Q: Can you explain to me why it is necessary to determine if your main character is primarily a Do-er or a Be-er?
A: The way in which a character prefers to solve problems effects how the character will go about solving problems in the story, as well as influence how "comfortable" or "uncomfortable" he is as a player in the Overall Story. It also helps "place" him in the appropriate domain on the structural chart so that what he is dealing with personally is consistent with the perspective he has. If he is a Do-er, then he's likely to see (or be seen with) problems in situations or activities. If he is a Be-er, he's likely to see (or be seen with) problems in fixed attitudes or psychological manipulations.
While storyforming in the software, you can easily skip this question if neither choice jumps out at you as being the right one. It's most likely that some other choices you make later on will infer the choice for this one down the line.
Keep in mind that when making this choice, it has a specific context which is this:
When approaching solving personal problems (conflicts) in THIS story, which method best describes your Main Character's preference? In other stories or in other contexts, the character might behave differently, but in THIS story how does he/she behave?
The means by which you illustrate how a "Be-er" behaves or problem solves may be impacted by the storytelling medium for which you are writing. Screenplays tend to be more visual and therefore require more externalized expressions of problem solving through "being." Novels benefit from being able to describe a character's internal workings without requiring visual action to illustrate internal problem solving.
A Be-er is someone who PREFERS to solve problems internally if given the choice. Some problems require doing, so the be-er may need to do to resolve a problem (like moving an obstruction from his view).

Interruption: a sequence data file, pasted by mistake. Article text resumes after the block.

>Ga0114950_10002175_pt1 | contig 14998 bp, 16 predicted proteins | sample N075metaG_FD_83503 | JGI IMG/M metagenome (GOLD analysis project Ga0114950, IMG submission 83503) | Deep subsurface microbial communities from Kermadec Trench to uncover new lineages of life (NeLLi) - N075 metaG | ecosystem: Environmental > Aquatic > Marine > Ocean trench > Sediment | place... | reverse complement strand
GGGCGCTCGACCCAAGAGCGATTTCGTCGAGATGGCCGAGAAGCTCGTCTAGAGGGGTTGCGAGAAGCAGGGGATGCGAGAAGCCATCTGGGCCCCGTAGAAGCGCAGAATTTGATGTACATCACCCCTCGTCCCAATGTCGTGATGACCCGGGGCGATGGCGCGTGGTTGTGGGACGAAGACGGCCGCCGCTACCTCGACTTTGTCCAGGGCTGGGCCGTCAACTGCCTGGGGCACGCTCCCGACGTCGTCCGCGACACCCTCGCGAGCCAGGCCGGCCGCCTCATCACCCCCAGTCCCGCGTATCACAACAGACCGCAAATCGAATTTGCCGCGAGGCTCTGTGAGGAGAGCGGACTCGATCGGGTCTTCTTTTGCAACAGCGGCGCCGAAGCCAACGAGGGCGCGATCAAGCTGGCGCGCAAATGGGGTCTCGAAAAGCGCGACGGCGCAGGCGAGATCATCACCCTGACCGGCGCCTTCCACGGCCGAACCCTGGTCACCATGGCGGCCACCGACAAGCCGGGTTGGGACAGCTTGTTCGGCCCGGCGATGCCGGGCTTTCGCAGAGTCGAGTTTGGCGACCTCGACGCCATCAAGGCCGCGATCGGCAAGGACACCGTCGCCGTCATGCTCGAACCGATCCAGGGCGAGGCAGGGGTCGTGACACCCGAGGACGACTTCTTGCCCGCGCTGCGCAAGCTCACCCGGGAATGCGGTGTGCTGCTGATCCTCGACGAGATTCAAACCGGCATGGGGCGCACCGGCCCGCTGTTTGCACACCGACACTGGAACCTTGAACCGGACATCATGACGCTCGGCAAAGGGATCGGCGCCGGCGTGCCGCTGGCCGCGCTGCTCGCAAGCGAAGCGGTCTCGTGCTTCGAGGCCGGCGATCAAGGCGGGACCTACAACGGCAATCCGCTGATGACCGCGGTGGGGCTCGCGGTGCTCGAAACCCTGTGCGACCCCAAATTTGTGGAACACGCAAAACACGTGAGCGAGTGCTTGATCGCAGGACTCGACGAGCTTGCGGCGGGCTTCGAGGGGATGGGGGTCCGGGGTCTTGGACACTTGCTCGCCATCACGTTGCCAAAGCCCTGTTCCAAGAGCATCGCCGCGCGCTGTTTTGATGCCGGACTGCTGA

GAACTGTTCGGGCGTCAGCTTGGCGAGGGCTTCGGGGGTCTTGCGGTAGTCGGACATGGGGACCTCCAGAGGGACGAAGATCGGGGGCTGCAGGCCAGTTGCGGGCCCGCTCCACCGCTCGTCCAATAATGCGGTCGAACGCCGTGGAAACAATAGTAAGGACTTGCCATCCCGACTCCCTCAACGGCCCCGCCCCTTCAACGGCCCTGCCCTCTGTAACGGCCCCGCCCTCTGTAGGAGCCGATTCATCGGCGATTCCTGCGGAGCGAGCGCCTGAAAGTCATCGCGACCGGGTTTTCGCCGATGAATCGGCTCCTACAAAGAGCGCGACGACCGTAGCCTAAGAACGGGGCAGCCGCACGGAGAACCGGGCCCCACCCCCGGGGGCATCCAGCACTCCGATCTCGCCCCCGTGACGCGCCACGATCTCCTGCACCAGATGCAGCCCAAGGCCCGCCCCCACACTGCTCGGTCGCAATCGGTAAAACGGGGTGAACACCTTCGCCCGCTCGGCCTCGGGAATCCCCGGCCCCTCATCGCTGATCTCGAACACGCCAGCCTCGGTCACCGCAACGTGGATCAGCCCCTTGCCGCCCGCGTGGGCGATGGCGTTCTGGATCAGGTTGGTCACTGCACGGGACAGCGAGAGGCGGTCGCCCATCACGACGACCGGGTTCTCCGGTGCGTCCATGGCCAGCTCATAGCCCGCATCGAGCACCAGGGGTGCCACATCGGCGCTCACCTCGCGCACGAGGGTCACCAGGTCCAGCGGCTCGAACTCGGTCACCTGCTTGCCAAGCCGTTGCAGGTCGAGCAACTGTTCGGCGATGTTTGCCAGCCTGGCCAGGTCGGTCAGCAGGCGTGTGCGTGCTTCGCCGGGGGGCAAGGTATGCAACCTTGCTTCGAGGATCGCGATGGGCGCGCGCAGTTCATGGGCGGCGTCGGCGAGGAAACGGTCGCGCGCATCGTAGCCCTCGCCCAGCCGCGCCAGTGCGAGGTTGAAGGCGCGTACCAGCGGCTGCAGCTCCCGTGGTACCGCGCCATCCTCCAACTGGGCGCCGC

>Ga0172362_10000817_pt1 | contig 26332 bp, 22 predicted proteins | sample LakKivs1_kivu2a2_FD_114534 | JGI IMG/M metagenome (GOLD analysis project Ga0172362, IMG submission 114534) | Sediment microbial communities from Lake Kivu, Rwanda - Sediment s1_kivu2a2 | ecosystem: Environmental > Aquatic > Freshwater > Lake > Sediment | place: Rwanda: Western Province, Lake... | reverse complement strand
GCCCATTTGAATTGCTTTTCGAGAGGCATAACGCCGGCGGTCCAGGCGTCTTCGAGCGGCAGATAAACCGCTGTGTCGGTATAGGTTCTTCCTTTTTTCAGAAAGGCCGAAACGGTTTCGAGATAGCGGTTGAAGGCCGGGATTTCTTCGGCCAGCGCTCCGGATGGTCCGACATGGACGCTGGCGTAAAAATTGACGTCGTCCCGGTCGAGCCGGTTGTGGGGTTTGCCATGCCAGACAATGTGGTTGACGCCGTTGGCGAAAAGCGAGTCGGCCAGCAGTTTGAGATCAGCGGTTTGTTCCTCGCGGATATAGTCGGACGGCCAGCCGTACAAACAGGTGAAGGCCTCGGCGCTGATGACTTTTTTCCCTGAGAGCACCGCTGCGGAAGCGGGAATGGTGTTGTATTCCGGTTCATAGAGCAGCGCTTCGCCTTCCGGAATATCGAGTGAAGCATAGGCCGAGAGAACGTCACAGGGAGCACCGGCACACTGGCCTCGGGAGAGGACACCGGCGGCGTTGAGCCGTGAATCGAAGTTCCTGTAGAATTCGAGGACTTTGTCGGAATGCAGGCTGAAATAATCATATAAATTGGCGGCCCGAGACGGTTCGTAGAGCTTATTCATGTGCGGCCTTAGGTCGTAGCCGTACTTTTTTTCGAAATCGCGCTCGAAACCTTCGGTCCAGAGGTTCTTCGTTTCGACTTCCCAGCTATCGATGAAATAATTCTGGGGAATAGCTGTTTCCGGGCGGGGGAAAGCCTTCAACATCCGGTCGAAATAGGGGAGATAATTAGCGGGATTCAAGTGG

Probably one of my favorite examples of a Be-er is Hamlet. He is charged with avenging his father's death -- a doing problem if ever there was one. How does Hamlet chose to try solving this problem? He changes himself by pretending to be crazy. His overtly odd behavior effects everyone. It eventually drives Ophelia nuts and she kills herself because of it. Unfortunately for Hamlet, his uncle (King Claudius) is too shrewd to fall for the act.
At one point in the story, King Claudius is unarmed and alone while praying in his chapel. Hamlet comes upon him, draws his sword to kill him, but then begins a wonderful example of problem solving through being (and succumbing to his MC Problem of Thought). By thinking too much about his actions, he convinces himself that he shouldn't kill the king right then which is totally consistent with a Be-er's preference for "being" solutions over "doing" solutions. Of course this is only a temporary personal solution for Hamlet and doesn't satisfy the larger doing problem the story has presented to him in the overall story (to avenge King Hamlet's death by kiling Claudius).
Choosing the Main Character Approach, Do-er or Be-er, limits the domains in which the Main Character's personal issues may reside. A Do-er is limited to the external domains of 1) a problematic situation (Universe) or 2) a problematic endeavor or activity (Physics). A Be-er is limited to the internal domains of 1) problems created from fixed attitudes (Mind) or 2) problematic ways of thinking (Psychology).